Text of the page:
Desert

By: Justin, Ali & Braeton

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Desert terrain

The desert is traditionally seen as dunes of sand stretching for miles, but that might not be the case. In a hot and dry desert the ground is usually coarse textured and shallow gravely soil. The plants there are usually short and have water conserving traits. In a semiarid desert the ground is fragmented rock of either sand or gravel. Plants here are usually spiny. Coastal deserts have fine textured soil and have plants that can soak up loads of water.
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Plant Species and adaptations

Animal Species and Adaptions

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Food Web

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Interactions Between Organisms

Predation- Hawks in the desert eat a variety of food. When the hawk swoops down and claims its prize of a wood rat it is oncsidered predation. The predator (hawk) is feeding on the prey (rat).

Mutualism- When an animal such as a desert pocket mouse eats the fruit of a prickly pear cactus it will eventually poop it out. When it is out of the body the seeds inside the feces go elsewhere and germinate. The mouse gets a tasty treat and the cactus gets its seeds spread.

Commensalism- In the desert the cactus wren often times makes its nest in a cholla cactus. As the bird gets its young in the nest, the cactus is neither harmed or hurt from the interaction.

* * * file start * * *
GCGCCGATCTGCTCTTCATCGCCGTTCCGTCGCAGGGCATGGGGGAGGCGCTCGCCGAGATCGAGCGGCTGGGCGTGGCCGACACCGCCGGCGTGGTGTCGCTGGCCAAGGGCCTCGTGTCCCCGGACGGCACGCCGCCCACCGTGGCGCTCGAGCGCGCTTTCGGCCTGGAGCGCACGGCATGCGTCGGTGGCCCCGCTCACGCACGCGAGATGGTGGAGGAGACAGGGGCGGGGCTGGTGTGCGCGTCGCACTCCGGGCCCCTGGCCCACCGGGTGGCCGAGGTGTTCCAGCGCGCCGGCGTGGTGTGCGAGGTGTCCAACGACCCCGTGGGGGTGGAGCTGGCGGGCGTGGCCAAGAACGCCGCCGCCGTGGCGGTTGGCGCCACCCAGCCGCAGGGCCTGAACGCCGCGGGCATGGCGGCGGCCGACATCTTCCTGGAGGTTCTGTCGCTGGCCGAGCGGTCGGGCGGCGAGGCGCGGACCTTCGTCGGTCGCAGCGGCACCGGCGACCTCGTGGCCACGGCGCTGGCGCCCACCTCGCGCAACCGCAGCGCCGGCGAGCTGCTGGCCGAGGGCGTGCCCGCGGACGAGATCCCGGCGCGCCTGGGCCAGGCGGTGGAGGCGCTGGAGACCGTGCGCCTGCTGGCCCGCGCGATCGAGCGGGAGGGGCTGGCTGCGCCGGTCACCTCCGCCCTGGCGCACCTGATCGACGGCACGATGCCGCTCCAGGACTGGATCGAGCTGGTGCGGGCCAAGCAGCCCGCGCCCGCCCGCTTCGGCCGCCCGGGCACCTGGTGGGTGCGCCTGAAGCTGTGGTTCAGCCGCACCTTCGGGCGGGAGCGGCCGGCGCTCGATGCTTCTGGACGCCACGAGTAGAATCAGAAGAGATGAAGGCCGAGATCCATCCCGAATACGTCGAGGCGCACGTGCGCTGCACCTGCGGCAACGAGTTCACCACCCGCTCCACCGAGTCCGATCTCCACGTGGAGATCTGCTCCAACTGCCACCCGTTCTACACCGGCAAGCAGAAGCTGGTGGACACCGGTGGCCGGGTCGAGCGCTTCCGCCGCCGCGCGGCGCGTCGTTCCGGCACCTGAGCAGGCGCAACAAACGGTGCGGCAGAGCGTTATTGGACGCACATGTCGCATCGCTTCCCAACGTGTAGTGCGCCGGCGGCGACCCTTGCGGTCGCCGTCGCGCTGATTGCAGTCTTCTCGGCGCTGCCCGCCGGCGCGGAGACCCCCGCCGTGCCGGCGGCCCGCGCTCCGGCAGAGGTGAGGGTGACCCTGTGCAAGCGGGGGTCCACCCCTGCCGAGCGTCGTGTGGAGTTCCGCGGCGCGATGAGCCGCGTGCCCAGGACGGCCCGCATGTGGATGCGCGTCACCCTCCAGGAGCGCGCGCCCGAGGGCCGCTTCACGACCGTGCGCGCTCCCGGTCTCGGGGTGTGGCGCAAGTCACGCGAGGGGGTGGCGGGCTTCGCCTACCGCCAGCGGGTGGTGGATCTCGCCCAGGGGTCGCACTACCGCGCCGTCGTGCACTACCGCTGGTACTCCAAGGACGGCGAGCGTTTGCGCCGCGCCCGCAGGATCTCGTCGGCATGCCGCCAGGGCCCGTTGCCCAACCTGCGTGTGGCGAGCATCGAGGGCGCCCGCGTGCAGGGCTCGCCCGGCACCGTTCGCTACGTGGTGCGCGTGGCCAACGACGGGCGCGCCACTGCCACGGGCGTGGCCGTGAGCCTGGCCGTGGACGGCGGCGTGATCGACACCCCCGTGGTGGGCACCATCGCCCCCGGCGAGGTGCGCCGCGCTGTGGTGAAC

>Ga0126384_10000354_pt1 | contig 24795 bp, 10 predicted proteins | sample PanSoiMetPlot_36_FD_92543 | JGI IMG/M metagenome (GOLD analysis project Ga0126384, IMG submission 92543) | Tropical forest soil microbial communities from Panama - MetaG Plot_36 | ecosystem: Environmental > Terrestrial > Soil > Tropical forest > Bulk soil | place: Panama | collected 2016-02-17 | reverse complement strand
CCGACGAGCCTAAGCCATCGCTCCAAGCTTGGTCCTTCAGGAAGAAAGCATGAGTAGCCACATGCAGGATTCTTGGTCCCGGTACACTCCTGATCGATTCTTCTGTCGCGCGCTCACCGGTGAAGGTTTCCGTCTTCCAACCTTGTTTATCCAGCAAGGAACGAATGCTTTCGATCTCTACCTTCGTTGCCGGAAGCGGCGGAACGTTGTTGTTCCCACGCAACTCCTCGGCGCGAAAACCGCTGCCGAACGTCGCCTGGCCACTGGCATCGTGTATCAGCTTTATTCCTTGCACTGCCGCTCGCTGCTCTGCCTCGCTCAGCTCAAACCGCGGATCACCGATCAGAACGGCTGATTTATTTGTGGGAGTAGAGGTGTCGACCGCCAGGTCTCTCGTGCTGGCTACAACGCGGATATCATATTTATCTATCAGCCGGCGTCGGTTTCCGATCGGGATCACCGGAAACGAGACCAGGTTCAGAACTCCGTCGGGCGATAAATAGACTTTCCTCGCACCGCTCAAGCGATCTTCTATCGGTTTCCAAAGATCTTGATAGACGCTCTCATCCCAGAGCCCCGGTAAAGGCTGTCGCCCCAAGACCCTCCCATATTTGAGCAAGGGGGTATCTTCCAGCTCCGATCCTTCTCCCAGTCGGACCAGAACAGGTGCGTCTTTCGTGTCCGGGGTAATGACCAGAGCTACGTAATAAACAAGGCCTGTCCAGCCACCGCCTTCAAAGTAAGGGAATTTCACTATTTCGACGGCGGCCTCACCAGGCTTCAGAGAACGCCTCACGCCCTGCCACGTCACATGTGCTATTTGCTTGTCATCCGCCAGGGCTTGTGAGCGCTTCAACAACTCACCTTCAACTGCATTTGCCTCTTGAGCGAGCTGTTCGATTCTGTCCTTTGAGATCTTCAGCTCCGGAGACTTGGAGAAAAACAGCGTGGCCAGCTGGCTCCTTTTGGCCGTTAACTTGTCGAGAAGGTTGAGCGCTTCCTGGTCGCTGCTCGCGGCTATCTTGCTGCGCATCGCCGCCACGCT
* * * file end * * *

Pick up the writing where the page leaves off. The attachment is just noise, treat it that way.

Parasitsim- Fleas suck the blood of other animals for survival. When the fleas suck the blood of a kangaroo in the australian desert the flea gets its share of blood and the kangaroo is not helped. The flea takes advantage of the kangaroo at its expense.

Competition- The coyote in the desert and the sidewinder rattlesnake both fight over wood rats. Both feed on the rat and there is only a limited amount of rats so they compete against each other for that resource

Stages of Sucession

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Stage 1- In stage one there is very little plants and animals as the land is barren and not yet developed. The animals do not have any plants to feed on so they aren't found in this stage.

Stage 2- In this stage shallow root plants grow as well as many shrubs and bushes. Small trees are starting to grow but there isn't that much vegetation. Few insects are there but all in all animals really have not start coming.

Stage 3- This stage of succession shows that there are small cacti and bigger bushes. There is allot more growth than in stage one. Some primary and secondary consumers have started to come such as mice or lizards.

Stage 4- In this stage of succession the community is almost back to its original state. There are large cacti and trees in the area. The shrubs and bushes in the area have also grown. The ground is crawling with animals with the addition of tertiary and quaternary predators such as snakes and birds of prey. The area is flourishing and looks great.

Human Impacts

Interesting Facts

1.There are parts of the Atacama Desert where no rain has ever been recorded. Scientists believe portions of the region have been in an extreme desert state for 40 million years.

2. It snowed in the Sahara desert in 1979.

3. There was once camels roaming in the deserts of Arizona.

4. Only 15% of the Sahara dessert is covered in sand.